DARPA Benchmarking Delivers Quantum Computing Reality Check

Algorithms for finance and weather prediction models may not achieve an advantage.

Berenice Baker, 'Enter Quantum' Editor

June 26, 2024

2 Min Read
Quantum computing weather mapping illustration
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This article originally appeared in IoT World Today.

The US Defense Advanced Research Projects Agency (DARPA) quantum benchmarking program has found that quantum computing is living up to its promise for some use cases but falling short in others.

Six months into the second phase of the study, DARPA published pre-print papers with its findings that show mixed results.

They found it is plausible that quantum computers will provide an advantage for economically valuable applications in certain chemistry, quantum materials and materials science applications.

However, DARPA said: “It is unclear, at this point, whether any advantage can be achieved for applications in nonlinear differential equations.”

These types of equations underlie forecasting use cases, such as predicting financial market movements and weather modeling, previously considered poster boy use cases for quantum computing.

Some results showed that positive results could potentially be achieved if more powerful, fault-tolerant hardware is developed.

For this second phase, teams from the University of Southern California, HRL Laboratories and L3Harris focused on benchmarks and applications.

Two other teams from Rigetti Computing and Zapata Computing estimated the required quantum computing resources for the applications to estimate whether using quantum computers would pay off.

Related:Assessing the State of Quantum Data Centers: Promises vs. Reality

MIT Lincoln Laboratory, NASA and Los Alamos National Laboratory provided subject matter expertise, software integration and test and evaluation capabilities.

One of the more positive results was achieved by Zapata AI, whose research into quantum-powered catalyst discovery found that, with continued development, it would be feasible for fault-tolerant quantum computers to accelerate the discovery of homogeneous catalysts.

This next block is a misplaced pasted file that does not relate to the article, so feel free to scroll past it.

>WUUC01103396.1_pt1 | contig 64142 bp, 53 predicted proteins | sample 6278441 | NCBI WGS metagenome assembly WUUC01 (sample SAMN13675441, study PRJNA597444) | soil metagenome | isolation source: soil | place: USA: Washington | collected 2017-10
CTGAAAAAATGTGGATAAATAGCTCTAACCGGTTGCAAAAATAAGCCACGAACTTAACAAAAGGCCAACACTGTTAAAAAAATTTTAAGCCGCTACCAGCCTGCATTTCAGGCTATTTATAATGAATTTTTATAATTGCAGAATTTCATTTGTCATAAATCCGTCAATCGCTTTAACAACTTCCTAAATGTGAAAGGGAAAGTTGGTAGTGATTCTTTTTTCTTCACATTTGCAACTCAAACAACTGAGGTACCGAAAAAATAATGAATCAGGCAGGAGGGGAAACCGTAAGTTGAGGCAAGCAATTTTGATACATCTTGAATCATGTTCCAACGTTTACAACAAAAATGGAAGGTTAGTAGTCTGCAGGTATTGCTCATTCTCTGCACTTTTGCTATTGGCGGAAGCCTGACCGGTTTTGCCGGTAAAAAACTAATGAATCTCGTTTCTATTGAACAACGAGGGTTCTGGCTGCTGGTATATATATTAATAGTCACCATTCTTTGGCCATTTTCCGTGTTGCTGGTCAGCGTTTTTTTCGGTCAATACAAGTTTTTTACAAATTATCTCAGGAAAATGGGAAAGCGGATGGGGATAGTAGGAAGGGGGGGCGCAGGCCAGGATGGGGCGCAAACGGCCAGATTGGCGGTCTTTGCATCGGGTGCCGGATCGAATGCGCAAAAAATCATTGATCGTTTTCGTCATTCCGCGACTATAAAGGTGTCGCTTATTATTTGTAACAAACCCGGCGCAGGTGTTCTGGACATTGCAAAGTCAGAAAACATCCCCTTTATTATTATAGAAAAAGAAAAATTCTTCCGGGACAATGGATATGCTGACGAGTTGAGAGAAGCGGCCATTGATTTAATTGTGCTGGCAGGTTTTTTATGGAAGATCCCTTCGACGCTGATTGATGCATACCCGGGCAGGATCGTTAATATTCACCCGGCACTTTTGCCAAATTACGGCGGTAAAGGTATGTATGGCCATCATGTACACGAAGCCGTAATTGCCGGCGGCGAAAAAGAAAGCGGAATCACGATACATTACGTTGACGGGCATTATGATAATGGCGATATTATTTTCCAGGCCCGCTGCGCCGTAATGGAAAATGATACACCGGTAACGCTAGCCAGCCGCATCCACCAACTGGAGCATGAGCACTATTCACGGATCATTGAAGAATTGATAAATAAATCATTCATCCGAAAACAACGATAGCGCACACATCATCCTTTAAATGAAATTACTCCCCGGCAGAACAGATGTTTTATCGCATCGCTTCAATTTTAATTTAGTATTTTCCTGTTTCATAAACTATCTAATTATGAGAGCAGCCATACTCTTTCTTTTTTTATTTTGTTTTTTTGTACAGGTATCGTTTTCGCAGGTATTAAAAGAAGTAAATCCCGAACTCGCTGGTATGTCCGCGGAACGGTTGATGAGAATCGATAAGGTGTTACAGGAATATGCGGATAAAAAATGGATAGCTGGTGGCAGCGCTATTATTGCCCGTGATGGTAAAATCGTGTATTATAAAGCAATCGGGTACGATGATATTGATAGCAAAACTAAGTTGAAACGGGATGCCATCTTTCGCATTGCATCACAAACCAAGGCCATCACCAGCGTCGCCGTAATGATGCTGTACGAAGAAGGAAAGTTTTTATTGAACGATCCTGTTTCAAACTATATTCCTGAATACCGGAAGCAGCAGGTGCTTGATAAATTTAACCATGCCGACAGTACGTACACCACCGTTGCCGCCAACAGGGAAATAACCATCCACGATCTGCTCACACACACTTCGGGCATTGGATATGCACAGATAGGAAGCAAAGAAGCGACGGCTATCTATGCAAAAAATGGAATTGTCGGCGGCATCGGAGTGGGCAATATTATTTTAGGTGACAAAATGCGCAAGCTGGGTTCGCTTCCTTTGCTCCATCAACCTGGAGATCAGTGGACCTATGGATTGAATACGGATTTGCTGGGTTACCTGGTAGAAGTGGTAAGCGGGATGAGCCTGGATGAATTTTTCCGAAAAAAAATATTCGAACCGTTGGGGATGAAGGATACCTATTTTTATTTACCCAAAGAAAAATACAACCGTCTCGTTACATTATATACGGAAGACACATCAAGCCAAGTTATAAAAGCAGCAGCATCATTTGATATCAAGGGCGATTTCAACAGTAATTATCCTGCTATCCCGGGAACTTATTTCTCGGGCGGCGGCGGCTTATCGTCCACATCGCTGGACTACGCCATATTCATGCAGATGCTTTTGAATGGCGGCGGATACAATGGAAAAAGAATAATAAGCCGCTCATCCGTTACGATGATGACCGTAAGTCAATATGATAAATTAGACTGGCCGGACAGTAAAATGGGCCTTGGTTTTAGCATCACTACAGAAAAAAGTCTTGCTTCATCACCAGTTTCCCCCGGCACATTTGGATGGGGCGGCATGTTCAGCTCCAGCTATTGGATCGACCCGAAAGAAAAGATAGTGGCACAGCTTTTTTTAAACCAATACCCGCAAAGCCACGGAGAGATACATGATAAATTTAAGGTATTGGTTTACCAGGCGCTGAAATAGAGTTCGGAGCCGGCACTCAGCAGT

The University of Southern California found that affordable quantum computing simulation could save around $2 million when used to screen potential materials before laboratory testing.

The researchers said applying the same methodology to materials with a metal-insulator transition, which have potential applications in alternative transistors, neuromorphic computing and smart windows, could save $20 million by performing the material search stage on a quantum computer.

“Quantum benchmarking set out to quantitatively measure progress towards specific, transformational computational challenges, as well as estimate the hardware-specific resources required for a given level of benchmark performance,” said Joe Altepeter, program manager in DARPA’s Microsystems Technology Office.

Related:Quantum Leap: Data Centers Thrive on Turbocharged Fiber-Optic Networks

“The findings in these pre-prints mark an important first step toward quantifying the impact of quantum computers. We’re intentionally publishing preliminary results because we want robust feedback from the scientific and industrial communities. We want that feedback so by the end of the program we have results we – and the community – can really trust.”

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IoT World Today

About the Author(s)

Berenice Baker

'Enter Quantum' Editor

Berenice is the editor of Enter Quantum, the companion website and exclusive content outlet for The Quantum Computing Summit. Enter Quantum informs quantum computing decision-makers and solutions creators with timely information, business applications and best practice to enable them to adopt the most effective quantum computing solution for their businesses. Berenice has a background in IT and 16 years’ experience as a technology journalist.

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